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Edge Is the New Cloud

By February 10, 2020July 21st, 2020Postcards from the Edge

By Lance Crosby

Founder & CEO at Stackpath


As the founder and CEO of SoftLayer (what is now IBM Cloud) I had the opportunity to be at the forefront of the cloud era since before anyone really knew what the “cloud” even was. With all the market confusion and rapid, drastic changes that are happening, it feels like 2009 all over again. And I can tell you that development of the “edge”—though, technically, a part of the cloud — is leading to as dramatic a revolution. 

And a revolution is called for, if only to meet changes happening in the media industry. Video on demand, over-the-top media, and music/audio streaming are quickly making traditional media obsolete. In 2020 more people will watch more online video than TV, and 1 million minutes of online video will be consumed every second. Delivery speed, capacity, and quality is key, and media and entertainment companies have increasingly stringent requirements. Customers are becoming more and more impatient. If a media company can’t get content to the customers or “eyeballs” quickly and easily, somebody else will.

It used to be fine to have enormous data farms out in the middle of nowhere in a corn field in Iowa or Eastern Washington, wherever there was cheap real estate, but things have changed. The traditional cloud model where workloads reside mainly in mega-data centers that sit way out past the exurbs just isn’t good enough.

The edge has a unique and strategic location in the overall topology of the cloud. Edge-optimized workloads share computing, storage and delivery responsibilities between origin data centers and computing, storage, and delivery resources in PoPs closer to the eyeballs. That provides an opportunity for companies to decentralize processing, better aggregate and consolidate data, reduce latency, and increase security. These enable real-world, measurable business value such as faster data analysis, lower network traffic costs, optimized cloud and on-premise costs, better quality of service, and improved regulatory compliance. In the era of GDPR, this is now more important than ever.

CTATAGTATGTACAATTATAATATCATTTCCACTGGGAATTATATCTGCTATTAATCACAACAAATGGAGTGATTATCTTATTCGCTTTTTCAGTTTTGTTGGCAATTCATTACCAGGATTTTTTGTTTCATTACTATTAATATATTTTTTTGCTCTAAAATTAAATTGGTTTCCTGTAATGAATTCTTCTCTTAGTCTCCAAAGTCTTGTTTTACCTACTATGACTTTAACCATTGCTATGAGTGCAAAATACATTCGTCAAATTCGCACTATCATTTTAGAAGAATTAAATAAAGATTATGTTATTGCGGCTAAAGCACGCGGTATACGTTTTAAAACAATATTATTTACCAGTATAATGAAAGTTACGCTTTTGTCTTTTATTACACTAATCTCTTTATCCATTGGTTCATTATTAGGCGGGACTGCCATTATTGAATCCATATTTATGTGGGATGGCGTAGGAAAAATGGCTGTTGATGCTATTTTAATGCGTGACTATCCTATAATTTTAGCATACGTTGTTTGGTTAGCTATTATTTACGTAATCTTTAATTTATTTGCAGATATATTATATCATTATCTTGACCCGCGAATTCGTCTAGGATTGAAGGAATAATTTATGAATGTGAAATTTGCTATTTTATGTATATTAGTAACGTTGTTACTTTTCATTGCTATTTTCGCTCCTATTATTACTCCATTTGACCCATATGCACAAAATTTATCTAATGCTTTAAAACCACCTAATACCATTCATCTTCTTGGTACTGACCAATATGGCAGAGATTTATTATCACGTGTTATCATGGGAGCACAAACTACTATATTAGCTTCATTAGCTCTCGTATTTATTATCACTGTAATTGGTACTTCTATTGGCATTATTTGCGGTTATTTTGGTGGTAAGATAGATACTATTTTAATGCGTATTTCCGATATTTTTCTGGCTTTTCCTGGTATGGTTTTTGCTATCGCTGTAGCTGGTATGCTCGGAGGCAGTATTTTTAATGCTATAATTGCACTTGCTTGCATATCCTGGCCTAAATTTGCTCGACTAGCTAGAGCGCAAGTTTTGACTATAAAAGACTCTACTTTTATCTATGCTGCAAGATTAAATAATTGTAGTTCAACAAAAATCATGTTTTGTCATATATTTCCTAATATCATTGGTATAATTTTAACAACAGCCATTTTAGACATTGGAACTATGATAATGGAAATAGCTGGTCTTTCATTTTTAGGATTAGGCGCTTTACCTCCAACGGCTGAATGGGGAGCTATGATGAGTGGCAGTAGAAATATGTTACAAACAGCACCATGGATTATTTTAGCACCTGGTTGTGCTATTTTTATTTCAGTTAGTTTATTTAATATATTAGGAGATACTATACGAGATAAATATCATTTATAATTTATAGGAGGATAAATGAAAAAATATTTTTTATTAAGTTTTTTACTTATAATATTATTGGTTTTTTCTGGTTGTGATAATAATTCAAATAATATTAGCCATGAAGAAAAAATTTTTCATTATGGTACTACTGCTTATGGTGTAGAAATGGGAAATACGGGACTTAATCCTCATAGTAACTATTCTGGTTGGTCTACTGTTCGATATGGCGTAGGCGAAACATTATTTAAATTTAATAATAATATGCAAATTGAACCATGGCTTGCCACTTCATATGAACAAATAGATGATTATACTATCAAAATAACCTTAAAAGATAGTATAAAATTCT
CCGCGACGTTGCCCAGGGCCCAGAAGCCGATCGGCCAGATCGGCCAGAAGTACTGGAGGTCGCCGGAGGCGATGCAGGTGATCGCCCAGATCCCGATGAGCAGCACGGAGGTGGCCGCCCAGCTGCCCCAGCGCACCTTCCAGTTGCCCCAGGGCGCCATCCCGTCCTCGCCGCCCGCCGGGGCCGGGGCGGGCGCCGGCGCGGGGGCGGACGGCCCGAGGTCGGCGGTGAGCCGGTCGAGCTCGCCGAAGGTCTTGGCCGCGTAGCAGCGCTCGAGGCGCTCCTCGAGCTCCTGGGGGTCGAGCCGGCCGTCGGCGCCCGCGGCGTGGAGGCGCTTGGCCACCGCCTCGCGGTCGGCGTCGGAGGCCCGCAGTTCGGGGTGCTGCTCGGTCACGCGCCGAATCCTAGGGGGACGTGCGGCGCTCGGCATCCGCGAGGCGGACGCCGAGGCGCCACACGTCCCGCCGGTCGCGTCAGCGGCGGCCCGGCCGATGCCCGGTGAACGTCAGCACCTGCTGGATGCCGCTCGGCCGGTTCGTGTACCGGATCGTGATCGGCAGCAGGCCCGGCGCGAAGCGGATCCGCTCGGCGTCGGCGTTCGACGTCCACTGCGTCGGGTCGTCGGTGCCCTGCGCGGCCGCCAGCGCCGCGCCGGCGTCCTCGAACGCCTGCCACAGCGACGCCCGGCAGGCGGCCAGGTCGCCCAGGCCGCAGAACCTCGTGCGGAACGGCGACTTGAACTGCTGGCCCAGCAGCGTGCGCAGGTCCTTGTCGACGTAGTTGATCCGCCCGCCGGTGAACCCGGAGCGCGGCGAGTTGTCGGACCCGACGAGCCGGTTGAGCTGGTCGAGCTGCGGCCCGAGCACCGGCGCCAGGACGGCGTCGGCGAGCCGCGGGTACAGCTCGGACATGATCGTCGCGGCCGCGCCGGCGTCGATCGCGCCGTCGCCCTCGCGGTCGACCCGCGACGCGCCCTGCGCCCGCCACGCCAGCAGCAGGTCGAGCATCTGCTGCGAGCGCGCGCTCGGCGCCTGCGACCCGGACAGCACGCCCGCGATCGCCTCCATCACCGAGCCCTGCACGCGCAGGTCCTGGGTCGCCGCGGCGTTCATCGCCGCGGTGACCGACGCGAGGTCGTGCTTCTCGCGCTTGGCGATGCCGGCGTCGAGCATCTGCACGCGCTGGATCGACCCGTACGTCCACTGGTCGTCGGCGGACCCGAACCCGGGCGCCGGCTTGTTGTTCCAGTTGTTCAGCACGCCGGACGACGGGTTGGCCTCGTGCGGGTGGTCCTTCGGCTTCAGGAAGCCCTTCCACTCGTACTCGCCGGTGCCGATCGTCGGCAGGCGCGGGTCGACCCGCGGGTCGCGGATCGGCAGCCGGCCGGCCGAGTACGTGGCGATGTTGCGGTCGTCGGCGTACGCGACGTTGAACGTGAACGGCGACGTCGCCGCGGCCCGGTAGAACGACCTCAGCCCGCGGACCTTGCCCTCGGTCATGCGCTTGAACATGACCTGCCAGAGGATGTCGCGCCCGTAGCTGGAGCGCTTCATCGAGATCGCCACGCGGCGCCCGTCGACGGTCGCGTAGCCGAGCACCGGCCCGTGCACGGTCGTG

So far, the industry has barely tried tapping the full potential of the edge. It’s mostly just produced off-the-shelf edge services. What customers need now is a true platform that is on the edge and close to the users. A platform that is secure, provides composable infrastructure services, and can quickly and easily accommodate an increased demand, so they can leverage edge services and even create and deliver edge services of their own.

So, who will own the edge?

I don’t think it will be the public cloud services providers. They may own the cloud as it exists today, but they are not agnostic. With their closed ecosystems, customers won’t be able to securely and seamlessly integrate services from multiple providers at the edge as will be necessary.